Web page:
The Prison Rape Elimination Act (PREA) was passed in 2003 to “provide for the analysis of the incidence and effects of prison rape in Federal, State, and local institutions and to provide information, resources, recommendations and funding to protect individuals from prison rape.” (Prison Rape Elimination Act, 2003)
In short, PREA is intended to conduct research to better understand the issue of prison sexual abuse and then take steps to protect people from abuse. Those steps included the creation of the National Prison Rape Elimination Commission, tasked with setting national standards. Those standards were published in 2009, reviewed, and went into effect in August of 2012. They include:
- 3rd party reporting requirements designed to protect inmates from retaliation by prison staff
- mandatory access to rape crisis counseling and other mental health services
- reporting guidelines that protect victims from physical violence
- staff training
- guidelines for investigating abuse
The PREA Resource Center was funded by the Bureau of Justice Assistance in 2010 to provide training and technical assistance to government agencies and other organizations to bring them into compliance with those standards. A provision added to PREA in 2016 requires states to be in full compliance by 2022.
In a 2013 report, the Bureau of Justice Statistics estimated that 200,000 incarcerated people in the US experience sexual abuse each year.
Under PREA, prisons investigate reports of abuse internally, rather than having a neutral 3rd party conduct the investigation. BJS reported that 24,661 reports of sexual abuse were made in 2015 alone, but that only 1,473 of those allegations were substantiated. There are no firm numbers on what percentage of sexual abuse is committed by prison staff. What we do know is that, of staff who are accused of sexual abuse, only about 1% are convicted, and investigations frequently find that the victim was “willing” even though sexual contact between prison staff and incarcerated people is illegal.
The disparities in how sexual abuse is handled by facilities is just one reason why the involvement of organizations like the Signs of Hope is so crucial for incarcerated victims. The role of the PREA Coordinator at SOH is to support incarcerated survivors. That work can vary from simply being available to pick up the phone, to going into facilities to work with victims through traumatic events.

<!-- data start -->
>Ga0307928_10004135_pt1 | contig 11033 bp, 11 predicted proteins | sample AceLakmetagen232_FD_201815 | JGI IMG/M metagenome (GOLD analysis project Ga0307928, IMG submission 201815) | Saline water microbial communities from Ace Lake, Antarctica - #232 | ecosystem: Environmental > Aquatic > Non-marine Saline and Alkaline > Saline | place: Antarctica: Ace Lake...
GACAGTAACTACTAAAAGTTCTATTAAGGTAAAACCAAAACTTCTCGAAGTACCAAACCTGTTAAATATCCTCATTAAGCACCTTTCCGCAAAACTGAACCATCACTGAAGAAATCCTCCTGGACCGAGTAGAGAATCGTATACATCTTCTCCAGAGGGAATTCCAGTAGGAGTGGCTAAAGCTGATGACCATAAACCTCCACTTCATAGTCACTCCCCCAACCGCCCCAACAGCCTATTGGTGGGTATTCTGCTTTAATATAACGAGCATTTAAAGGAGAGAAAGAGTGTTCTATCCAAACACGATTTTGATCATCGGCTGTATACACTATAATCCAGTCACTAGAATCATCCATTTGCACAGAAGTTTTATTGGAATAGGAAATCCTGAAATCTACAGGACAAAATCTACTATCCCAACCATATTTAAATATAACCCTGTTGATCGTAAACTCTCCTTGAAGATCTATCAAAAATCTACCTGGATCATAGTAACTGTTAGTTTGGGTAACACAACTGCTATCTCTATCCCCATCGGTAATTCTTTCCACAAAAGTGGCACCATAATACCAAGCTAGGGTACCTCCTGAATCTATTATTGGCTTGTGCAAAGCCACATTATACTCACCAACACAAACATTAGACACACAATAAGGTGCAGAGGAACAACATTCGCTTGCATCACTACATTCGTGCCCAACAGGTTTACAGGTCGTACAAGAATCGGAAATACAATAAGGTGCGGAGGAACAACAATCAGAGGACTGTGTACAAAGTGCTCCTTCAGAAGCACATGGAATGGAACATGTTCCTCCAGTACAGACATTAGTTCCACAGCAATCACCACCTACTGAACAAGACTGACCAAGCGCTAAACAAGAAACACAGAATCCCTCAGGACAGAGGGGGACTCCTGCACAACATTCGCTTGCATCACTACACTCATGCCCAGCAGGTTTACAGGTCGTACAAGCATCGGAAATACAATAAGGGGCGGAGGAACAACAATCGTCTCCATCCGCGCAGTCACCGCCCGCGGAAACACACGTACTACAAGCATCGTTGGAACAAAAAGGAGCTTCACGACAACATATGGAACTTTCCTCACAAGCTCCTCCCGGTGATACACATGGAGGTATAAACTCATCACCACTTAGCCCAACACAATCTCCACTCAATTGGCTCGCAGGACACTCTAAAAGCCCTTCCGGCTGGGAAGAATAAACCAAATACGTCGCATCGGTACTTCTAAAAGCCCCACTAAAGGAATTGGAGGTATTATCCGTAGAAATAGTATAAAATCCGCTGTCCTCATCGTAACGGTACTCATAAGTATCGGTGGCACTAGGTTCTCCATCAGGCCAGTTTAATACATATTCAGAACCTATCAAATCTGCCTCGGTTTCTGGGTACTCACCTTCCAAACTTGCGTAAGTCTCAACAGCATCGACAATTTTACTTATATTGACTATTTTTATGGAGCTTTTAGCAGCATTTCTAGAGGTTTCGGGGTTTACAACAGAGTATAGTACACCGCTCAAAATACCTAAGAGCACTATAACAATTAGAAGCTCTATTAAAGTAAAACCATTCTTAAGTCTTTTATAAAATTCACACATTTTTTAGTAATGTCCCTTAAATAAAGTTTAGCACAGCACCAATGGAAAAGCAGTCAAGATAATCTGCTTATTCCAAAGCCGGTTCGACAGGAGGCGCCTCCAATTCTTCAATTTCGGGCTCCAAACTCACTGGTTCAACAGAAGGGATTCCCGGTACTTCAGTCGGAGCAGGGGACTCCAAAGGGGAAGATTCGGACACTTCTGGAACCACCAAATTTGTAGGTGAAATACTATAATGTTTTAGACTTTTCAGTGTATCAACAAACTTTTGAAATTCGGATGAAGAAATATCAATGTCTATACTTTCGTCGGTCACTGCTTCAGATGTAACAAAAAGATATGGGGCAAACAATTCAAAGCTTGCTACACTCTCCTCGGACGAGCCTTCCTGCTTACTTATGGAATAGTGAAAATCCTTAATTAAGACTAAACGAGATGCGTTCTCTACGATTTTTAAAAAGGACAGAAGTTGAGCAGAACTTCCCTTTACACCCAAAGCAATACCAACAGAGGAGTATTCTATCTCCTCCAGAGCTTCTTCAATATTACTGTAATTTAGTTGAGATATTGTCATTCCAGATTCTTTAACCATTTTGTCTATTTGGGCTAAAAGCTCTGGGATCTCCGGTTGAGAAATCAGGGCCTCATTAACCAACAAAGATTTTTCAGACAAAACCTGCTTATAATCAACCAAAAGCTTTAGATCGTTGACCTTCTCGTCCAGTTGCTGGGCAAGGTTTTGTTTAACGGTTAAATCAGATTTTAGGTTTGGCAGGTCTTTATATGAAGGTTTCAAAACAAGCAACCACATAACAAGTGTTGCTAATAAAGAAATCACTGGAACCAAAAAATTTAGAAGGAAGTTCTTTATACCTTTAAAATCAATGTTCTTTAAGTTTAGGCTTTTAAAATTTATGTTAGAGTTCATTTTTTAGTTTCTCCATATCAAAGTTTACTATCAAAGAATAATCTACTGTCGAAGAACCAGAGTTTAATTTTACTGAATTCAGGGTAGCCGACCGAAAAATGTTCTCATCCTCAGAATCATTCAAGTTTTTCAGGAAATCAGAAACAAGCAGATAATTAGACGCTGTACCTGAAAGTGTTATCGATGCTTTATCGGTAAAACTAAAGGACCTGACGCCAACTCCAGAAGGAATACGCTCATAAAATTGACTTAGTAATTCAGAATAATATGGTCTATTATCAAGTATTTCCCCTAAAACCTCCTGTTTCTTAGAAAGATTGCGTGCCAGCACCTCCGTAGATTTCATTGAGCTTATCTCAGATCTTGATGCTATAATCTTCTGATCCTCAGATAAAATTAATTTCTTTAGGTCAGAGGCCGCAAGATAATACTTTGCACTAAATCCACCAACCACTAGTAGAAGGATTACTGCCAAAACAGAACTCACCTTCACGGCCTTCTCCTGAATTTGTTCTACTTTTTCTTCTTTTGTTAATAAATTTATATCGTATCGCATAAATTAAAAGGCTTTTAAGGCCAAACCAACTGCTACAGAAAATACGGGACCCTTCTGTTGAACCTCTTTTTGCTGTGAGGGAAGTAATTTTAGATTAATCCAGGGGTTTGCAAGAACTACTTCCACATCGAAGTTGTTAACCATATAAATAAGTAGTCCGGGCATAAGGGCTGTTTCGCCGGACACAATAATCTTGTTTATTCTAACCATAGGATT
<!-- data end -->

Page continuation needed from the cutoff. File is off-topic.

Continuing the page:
- Our PREA Coordinator, Jameelah Lewis, has been advocating for those who are incarcerated since 2017 with organizations like PLAN and The Mass Liberation Project. In her current role at SOH, she delivers a variety of services to incarcerated people, including:
- Monitoring the status of investigations
- Finding housing options
- Communicating with survivors’ family members
- Finding creative outlets to support survivors’ healing
Recently, Lewis has worked on translating the Survivors Overcoming Abuse and Rape (SOAR) program, from English to Spanish. This process has made the program available to survivors who previously did not have access to this type of support. Lewis has also begun working with the Justice and Art Coalition, providing survivors with the opportunity to share their art on a national digital platform, amplifying their voices and allowing their stories to be heard. She also continues to work with PLAN and The Mass Liberation project to increase awareness of prison sexual abuse, as well as to provide survivors with access to additional services.
With the combined forces of incarceration and the pandemic causing people to feel extremely isolated, Lewis says it is an essential part of her work to give survivors something to look forward to, and provide opportunities for joy.
You can learn more about the issue of prison sexual abuse from the PREA Resource Center and Just Detention International. To learn more about support and services available to incarcerated survivors at the Signs of Hope, contact us at 702-385-2153.